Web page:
06.28.18

SCHUMER-BACKED BILL THAT WILL CREATE FIRST-EVER NATIONAL FIREFIGHTER CANCER REGISTRY PASSES CONGRESS; BILL NOW HEADING TO PRESIDENT’S DESK FOR SIGNATURE

Schumer’s Multi-Year Effort To Pass Legislation That Would – For The First Time Ever – Create A National Registry That Will Help Medical Professionals More Effectively Track And Treat Firefighters With Cancer 

Schumer Says Firefighters Are Exposed To A Range Of Harmful Toxins And May Be At Increased Cancer Risk; Senator Says Newly Passed Legislation Will Help Protect The Lives Of Our Brave First Responders In New York And Beyond & Urges The President To Sign The Bill ASAP 

Schumer: New Firefighter Cancer Registry Will Protect Those Risking Their Lives Everyday

U.S. Senate Minority Leader Charles E. Schumer today announced that the U.S House of Representatives has joined the U.S. Senate and passed critical legislation that would, for the first time ever, establish a specialized national firefighters’ cancer registry to be managed by the Centers for Disease Control and Prevention (CDC). Specifically, the registry would improve collection capabilities and activities related to the nationwide monitoring of cancer incidence among all firefighters, both career, and volunteer. Now that Congress has finalized and passed this critical legislation, Schumer lauded the bill’s passage and called on President Trump to immediately sign it.

“Every day firefighters risk everything to protect communities and families across New York. We owe it to these fearless men and women to ensure that if they get sick, they will be cared for in the same way that they care for us,” said Senator Schumer. “This legislation will help firefighters across the country by establishing the national firefighter cancer registry – allowing researchers to track, treat, and I hope to prevent cancer. I pushed hard this year to get this bill across the finish line, and I’m proud the Senate and House voted unanimously to pass this critical legislation.  I urge President Trump to sign it immediately, so we can get to work protecting those who keep us safe.”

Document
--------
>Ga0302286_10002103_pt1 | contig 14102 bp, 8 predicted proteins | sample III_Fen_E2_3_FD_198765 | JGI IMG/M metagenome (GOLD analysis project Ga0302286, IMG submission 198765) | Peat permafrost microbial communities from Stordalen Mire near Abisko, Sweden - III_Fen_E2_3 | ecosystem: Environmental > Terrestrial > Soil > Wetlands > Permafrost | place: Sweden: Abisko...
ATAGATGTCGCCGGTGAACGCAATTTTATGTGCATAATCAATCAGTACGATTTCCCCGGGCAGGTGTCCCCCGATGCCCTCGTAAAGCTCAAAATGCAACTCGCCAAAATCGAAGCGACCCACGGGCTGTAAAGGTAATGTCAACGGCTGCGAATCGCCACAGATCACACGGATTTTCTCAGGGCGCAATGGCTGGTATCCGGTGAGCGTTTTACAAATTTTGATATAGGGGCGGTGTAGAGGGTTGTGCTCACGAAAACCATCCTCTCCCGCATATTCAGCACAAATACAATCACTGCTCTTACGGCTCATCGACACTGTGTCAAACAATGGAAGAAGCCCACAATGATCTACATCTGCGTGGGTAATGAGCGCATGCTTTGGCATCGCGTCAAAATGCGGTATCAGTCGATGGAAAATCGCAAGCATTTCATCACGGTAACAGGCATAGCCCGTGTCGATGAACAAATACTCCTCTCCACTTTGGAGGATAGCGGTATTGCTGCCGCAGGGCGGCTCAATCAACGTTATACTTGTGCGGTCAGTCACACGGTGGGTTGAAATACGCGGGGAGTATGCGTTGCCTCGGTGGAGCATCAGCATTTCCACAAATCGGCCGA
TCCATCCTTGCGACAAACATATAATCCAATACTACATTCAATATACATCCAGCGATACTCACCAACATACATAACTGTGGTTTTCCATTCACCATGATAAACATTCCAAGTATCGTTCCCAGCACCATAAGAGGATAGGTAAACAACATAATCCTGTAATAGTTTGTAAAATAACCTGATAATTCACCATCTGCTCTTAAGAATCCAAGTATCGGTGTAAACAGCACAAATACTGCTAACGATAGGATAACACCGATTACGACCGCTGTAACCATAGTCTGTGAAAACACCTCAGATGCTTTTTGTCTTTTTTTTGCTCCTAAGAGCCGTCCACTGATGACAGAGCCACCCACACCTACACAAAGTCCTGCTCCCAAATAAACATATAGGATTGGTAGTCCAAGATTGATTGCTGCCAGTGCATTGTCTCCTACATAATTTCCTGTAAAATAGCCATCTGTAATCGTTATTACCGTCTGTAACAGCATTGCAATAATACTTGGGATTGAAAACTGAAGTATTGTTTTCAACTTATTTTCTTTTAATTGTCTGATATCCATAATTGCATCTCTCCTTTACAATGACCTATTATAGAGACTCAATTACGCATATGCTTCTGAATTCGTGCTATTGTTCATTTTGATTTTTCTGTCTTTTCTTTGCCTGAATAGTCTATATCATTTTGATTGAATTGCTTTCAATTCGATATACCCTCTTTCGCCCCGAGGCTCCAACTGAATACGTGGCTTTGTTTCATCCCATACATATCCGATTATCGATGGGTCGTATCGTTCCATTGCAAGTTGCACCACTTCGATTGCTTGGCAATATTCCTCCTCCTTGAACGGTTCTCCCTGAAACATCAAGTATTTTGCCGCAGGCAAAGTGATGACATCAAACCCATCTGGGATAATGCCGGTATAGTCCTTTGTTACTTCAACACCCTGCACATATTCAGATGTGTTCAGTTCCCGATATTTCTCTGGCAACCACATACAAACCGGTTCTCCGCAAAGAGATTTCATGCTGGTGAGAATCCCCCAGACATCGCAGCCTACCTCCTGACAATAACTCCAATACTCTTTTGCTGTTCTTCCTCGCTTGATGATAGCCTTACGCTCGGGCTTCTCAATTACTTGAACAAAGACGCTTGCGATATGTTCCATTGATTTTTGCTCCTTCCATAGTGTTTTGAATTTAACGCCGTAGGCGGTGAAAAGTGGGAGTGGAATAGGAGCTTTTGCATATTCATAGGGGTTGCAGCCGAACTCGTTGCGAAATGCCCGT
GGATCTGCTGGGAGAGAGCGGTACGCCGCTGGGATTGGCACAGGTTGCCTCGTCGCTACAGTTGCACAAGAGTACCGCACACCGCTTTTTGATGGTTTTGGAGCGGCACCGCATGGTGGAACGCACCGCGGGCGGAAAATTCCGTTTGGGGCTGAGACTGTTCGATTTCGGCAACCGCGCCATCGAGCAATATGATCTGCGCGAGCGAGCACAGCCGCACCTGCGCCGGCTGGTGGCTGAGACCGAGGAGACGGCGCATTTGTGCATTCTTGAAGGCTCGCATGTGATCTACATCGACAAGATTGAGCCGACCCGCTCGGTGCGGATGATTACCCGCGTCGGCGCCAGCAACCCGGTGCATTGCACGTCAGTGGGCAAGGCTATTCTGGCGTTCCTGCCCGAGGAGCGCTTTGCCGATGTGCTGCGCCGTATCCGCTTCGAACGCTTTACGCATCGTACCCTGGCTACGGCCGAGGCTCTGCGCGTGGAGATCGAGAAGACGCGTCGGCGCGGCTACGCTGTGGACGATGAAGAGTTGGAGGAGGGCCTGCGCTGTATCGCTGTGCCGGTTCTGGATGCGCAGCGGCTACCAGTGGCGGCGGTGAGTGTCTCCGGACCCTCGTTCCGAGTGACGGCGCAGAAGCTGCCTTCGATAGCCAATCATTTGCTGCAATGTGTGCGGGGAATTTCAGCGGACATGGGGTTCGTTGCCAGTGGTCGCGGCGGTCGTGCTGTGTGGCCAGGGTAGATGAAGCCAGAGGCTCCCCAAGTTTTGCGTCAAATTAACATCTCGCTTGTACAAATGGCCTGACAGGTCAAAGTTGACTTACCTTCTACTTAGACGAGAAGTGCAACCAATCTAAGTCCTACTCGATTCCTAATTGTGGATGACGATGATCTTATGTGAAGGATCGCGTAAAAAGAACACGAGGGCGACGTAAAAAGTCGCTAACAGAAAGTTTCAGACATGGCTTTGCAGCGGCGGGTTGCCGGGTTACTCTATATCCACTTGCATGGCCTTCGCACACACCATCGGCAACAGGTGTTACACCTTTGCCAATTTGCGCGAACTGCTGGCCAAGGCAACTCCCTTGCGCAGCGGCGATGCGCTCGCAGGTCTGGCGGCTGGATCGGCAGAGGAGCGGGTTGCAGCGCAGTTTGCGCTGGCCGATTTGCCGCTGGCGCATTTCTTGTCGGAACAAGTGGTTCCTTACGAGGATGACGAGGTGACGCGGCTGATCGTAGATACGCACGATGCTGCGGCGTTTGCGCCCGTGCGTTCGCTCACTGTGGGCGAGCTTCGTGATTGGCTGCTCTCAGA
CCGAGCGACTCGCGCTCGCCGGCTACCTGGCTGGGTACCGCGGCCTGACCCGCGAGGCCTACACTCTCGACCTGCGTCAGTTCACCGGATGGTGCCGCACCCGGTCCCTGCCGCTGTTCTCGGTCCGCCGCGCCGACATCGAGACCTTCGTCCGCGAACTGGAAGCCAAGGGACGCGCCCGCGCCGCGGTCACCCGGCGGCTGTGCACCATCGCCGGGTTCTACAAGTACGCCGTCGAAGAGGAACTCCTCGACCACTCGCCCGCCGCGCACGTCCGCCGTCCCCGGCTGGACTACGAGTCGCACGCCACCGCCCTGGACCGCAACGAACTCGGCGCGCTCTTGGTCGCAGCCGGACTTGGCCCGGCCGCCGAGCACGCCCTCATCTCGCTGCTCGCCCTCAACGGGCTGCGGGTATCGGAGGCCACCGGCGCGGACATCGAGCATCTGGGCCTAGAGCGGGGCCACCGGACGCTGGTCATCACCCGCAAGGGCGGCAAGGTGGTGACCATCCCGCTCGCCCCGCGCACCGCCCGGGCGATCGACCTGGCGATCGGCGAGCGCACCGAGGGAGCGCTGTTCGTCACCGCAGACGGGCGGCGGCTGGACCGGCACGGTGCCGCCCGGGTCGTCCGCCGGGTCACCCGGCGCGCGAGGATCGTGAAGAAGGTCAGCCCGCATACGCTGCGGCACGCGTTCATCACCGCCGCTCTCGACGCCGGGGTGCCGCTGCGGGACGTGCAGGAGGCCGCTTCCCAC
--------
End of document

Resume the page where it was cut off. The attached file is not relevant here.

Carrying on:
According to a five-year study conducted by the National Institute of Occupational Safety and Health, there are twice as many firefighters in the U.S. with malignant mesothelioma, a rare type of cancer caused by exposure to asbestos, when compared to the general population. The same study also found that firefighters have an increased risk of death from lung cancer and leukemia as compared to the general population. 

Schumer explained that firefighters are exposed to a range of harmful toxins when responding to emergency situations, often as a result of the noxious flame retardants and other chemicals that are used in everyday items, from furniture to clothing, and even to children’s toys. Experts and scientists have repeatedly sounded the alarm on the danger of these toxic chemicals because they have been found to cause developmental delays in children from long-term exposure in addition to rare cancers in firefighters when these products burn and the toxins become airborne.

Schumer said research has indicated that there is a strong connection between firefighting and an increased risk for several major cancers, including testicular, stomach, multiple myeloma and brain cancers. However, there has never been a long-term registry put in place that could be used to track the potential connections between firefighting and incidences of cancer. Schumer, therefore, said a national firefighter cancer registry is needed, so experts and researchers can more effectively monitor nationwide trends and incidences of cancer among firefighters – both career and volunteer. Schumer said such a registry would help medical professionals more effectively identify and treat cancer in firefighters over the long term.

Specifically, this national firefighter cancer registry would do the following:

First, this registry would compile in one place the epidemiological information submitted by healthcare professionals related to cancer incidence among firefighters.

Second, it would make anonymous data available to public health researchers so that they would have access to the comprehensive datasets that will allow them to expand this groundbreaking research.

Third, this registry would improve our understanding of cancer incidence as the registry grows, which could potentially lead to the development of advanced safety protocols and safeguards for the firefighters on the front lines each day.

Finally, this bill would allow for increased collaboration between the CDC and epidemiologists, public health experts, clinicians and firefighters through regular and consistent consultations to improve the effectiveness and accuracy of the registry. 

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